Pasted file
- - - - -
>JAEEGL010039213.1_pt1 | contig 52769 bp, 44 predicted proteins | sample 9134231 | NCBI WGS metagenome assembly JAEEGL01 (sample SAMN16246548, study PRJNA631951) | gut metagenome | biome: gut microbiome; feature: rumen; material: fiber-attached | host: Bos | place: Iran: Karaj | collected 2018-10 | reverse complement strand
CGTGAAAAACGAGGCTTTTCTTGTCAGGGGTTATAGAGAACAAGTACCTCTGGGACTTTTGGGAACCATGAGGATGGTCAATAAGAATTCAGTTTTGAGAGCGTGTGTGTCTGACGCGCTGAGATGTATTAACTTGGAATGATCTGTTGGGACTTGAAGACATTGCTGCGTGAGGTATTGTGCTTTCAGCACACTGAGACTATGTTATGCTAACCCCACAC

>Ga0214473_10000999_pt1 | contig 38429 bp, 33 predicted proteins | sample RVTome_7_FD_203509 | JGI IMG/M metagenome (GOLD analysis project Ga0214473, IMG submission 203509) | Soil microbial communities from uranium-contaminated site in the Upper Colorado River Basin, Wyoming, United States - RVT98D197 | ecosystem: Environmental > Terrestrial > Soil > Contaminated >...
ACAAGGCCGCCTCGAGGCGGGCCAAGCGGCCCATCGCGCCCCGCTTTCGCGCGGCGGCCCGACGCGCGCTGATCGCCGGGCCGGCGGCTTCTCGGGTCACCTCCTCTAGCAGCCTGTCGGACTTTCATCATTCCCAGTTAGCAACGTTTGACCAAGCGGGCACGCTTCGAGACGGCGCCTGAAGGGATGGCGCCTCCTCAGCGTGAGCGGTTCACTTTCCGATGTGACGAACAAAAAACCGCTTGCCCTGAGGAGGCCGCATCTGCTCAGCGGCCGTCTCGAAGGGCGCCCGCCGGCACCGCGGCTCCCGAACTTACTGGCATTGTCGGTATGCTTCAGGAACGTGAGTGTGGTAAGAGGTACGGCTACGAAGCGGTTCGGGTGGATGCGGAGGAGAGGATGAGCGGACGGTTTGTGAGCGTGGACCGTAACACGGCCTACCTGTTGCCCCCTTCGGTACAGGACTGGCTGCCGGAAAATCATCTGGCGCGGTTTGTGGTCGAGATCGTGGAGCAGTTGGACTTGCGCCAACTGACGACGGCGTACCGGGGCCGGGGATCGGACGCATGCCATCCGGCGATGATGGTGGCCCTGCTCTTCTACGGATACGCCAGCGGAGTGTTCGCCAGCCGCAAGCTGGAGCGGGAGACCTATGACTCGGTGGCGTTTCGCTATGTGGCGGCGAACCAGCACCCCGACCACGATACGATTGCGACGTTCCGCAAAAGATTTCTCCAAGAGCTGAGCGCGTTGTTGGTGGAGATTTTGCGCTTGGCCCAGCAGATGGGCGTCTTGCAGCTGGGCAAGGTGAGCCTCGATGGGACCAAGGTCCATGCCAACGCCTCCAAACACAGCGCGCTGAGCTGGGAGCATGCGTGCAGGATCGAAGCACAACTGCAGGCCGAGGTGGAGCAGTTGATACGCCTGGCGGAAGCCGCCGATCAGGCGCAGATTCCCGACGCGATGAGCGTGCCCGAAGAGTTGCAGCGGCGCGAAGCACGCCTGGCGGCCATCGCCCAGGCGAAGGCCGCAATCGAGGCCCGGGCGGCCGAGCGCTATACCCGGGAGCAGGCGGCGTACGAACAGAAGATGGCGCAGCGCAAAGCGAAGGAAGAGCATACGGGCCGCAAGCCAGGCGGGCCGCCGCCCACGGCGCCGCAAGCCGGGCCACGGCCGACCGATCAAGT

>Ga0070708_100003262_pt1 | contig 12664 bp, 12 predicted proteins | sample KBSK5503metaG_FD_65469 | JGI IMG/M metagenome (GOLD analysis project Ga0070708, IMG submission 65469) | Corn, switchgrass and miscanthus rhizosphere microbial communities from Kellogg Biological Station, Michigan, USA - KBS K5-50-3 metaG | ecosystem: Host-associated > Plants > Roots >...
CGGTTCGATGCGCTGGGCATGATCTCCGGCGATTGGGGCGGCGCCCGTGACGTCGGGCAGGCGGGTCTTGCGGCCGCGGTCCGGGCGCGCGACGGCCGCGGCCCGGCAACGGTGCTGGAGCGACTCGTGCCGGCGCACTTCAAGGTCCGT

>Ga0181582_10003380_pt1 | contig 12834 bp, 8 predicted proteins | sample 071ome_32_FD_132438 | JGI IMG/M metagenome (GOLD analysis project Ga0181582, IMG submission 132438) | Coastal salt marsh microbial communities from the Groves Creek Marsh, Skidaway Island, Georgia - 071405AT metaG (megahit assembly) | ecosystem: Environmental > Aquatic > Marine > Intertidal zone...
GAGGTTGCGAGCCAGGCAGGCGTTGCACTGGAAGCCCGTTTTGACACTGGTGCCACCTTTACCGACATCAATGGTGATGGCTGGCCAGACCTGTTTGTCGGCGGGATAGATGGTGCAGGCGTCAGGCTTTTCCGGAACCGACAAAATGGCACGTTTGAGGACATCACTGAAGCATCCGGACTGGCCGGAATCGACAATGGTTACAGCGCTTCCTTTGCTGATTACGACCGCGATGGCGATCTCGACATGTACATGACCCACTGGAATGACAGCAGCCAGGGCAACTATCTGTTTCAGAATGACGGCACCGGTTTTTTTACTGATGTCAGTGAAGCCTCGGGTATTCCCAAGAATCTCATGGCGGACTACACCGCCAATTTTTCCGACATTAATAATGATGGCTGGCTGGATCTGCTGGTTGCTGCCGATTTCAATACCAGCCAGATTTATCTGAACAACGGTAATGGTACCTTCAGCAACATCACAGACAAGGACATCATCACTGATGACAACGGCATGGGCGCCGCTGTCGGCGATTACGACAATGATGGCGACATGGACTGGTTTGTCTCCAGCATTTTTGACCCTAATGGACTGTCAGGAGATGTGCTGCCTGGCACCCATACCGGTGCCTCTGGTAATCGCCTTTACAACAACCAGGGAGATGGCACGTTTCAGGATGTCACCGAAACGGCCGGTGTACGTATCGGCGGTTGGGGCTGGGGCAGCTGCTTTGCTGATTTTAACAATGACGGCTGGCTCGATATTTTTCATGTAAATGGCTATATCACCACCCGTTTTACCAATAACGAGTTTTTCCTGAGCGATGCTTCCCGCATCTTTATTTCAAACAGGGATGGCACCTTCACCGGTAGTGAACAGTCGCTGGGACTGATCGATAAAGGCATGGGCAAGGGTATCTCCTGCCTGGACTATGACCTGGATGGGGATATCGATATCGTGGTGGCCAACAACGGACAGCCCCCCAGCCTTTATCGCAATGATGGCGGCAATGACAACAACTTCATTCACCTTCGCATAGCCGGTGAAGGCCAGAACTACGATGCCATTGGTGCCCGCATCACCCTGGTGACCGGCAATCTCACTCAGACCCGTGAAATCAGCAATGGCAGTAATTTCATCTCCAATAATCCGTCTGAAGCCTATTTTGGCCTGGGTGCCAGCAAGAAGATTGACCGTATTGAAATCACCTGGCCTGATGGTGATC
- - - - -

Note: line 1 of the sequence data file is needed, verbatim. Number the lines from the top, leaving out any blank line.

>JAEEGL010039213.1_pt1 | contig 52769 bp, 44 predicted proteins | sample 9134231 | NCBI WGS metagenome assembly JAEEGL01 (sample SAMN16246548, study PRJNA631951) | gut metagenome | biome: gut microbiome; feature: rumen; material: fiber-attached | host: Bos | place: Iran: Karaj | collected 2018-10 | reverse complement strand